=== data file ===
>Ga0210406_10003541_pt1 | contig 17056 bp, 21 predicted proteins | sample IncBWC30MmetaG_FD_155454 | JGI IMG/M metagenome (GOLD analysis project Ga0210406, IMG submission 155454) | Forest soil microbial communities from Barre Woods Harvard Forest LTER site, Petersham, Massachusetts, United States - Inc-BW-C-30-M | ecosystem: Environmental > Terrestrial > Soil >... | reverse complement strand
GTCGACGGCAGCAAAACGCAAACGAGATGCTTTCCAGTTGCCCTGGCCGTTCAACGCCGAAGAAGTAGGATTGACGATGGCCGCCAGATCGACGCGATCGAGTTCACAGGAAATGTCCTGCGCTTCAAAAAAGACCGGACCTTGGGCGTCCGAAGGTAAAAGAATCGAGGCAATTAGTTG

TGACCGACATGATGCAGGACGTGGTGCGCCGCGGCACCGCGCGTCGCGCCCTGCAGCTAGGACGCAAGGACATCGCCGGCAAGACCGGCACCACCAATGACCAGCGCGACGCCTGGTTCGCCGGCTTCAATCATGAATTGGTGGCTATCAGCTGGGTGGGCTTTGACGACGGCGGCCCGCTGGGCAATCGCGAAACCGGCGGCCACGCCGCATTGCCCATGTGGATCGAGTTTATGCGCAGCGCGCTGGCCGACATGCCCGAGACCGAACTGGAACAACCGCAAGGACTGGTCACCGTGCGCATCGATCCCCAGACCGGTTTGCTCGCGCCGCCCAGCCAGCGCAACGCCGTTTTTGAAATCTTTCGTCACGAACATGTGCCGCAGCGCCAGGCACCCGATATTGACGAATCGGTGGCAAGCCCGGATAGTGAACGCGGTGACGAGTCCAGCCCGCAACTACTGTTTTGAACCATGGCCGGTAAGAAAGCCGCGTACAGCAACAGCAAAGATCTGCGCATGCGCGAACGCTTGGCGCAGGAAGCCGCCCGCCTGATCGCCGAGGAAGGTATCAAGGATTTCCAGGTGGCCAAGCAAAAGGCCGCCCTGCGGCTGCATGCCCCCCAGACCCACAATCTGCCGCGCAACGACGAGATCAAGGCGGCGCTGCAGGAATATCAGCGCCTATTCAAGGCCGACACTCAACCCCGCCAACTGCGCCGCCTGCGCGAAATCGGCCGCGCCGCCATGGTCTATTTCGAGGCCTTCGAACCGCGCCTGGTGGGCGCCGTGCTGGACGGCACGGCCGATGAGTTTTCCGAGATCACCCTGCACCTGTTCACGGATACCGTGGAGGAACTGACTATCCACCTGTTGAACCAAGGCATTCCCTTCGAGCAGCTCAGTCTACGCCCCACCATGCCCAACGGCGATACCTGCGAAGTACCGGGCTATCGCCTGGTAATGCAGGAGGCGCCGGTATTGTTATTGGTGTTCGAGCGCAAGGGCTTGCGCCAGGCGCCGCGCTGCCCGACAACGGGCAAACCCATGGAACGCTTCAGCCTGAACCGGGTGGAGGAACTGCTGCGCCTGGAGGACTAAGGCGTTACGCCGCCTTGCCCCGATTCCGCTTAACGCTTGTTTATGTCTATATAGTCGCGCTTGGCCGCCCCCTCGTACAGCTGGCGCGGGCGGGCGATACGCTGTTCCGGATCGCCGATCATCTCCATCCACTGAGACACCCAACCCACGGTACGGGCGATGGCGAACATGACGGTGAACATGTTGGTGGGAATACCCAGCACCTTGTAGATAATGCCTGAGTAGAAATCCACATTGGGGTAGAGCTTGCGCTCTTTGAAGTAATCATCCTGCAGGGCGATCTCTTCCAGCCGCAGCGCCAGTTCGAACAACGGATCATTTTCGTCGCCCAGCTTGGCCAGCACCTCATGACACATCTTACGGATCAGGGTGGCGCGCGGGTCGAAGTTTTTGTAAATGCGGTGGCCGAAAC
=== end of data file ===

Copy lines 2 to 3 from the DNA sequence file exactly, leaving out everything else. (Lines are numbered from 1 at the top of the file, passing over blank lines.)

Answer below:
GTCGACGGCAGCAAAACGCAAACGAGATGCTTTCCAGTTGCCCTGGCCGTTCAACGCCGAAGAAGTAGGATTGACGATGGCCGCCAGATCGACGCGATCGAGTTCACAGGAAATGTCCTGCGCTTCAAAAAAGACCGGACCTTGGGCGTCCGAAGGTAAAAGAATCGAGGCAATTAGTTG

TGACCGACATGATGCAGGACGTGGTGCGCCGCGGCACCGCGCGTCGCGCCCTGCAGCTAGGACGCAAGGACATCGCCGGCAAGACCGGCACCACCAATGACCAGCGCGACGCCTGGTTCGCCGGCTTCAATCATGAATTGGTGGCTATCAGCTGGGTGGGCTTTGACGACGGCGGCCCGCTGGGCAATCGCGAAACCGGCGGCCACGCCGCATTGCCCATGTGGATCGAGTTTATGCGCAGCGCGCTGGCCGACATGCCCGAGACCGAACTGGAACAACCGCAAGGACTGGTCACCGTGCGCATCGATCCCCAGACCGGTTTGCTCGCGCCGCCCAGCCAGCGCAACGCCGTTTTTGAAATCTTTCGTCACGAACATGTGCCGCAGCGCCAGGCACCCGATATTGACGAATCGGTGGCAAGCCCGGATAGTGAACGCGGTGACGAGTCCAGCCCGCAACTACTGTTTTGAACCATGGCCGGTAAGAAAGCCGCGTACAGCAACAGCAAAGATCTGCGCATGCGCGAACGCTTGGCGCAGGAAGCCGCCCGCCTGATCGCCGAGGAAGGTATCAAGGATTTCCAGGTGGCCAAGCAAAAGGCCGCCCTGCGGCTGCATGCCCCCCAGACCCACAATCTGCCGCGCAACGACGAGATCAAGGCGGCGCTGCAGGAATATCAGCGCCTATTCAAGGCCGACACTCAACCCCGCCAACTGCGCCGCCTGCGCGAAATCGGCCGCGCCGCCATGGTCTATTTCGAGGCCTTCGAACCGCGCCTGGTGGGCGCCGTGCTGGACGGCACGGCCGATGAGTTTTCCGAGATCACCCTGCACCTGTTCACGGATACCGTGGAGGAACTGACTATCCACCTGTTGAACCAAGGCATTCCCTTCGAGCAGCTCAGTCTACGCCCCACCATGCCCAACGGCGATACCTGCGAAGTACCGGGCTATCGCCTGGTAATGCAGGAGGCGCCGGTATTGTTATTGGTGTTCGAGCGCAAGGGCTTGCGCCAGGCGCCGCGCTGCCCGACAACGGGCAAACCCATGGAACGCTTCAGCCTGAACCGGGTGGAGGAACTGCTGCGCCTGGAGGACTAAGGCGTTACGCCGCCTTGCCCCGATTCCGCTTAACGCTTGTTTATGTCTATATAGTCGCGCTTGGCCGCCCCCTCGTACAGCTGGCGCGGGCGGGCGATACGCTGTTCCGGATCGCCGATCATCTCCATCCACTGAGACACCCAACCCACGGTACGGGCGATGGCGAACATGACGGTGAACATGTTGGTGGGAATACCCAGCACCTTGTAGATAATGCCTGAGTAGAAATCCACATTGGGGTAGAGCTTGCGCTCTTTGAAGTAATCATCCTGCAGGGCGATCTCTTCCAGCCGCAGCGCCAGTTCGAACAACGGATCATTTTCGTCGCCCAGCTTGGCCAGCACCTCATGACACATCTTACGGATCAGGGTGGCGCGCGGGTCGAAGTTTTTGTAAATGCGGTGGCCGAAAC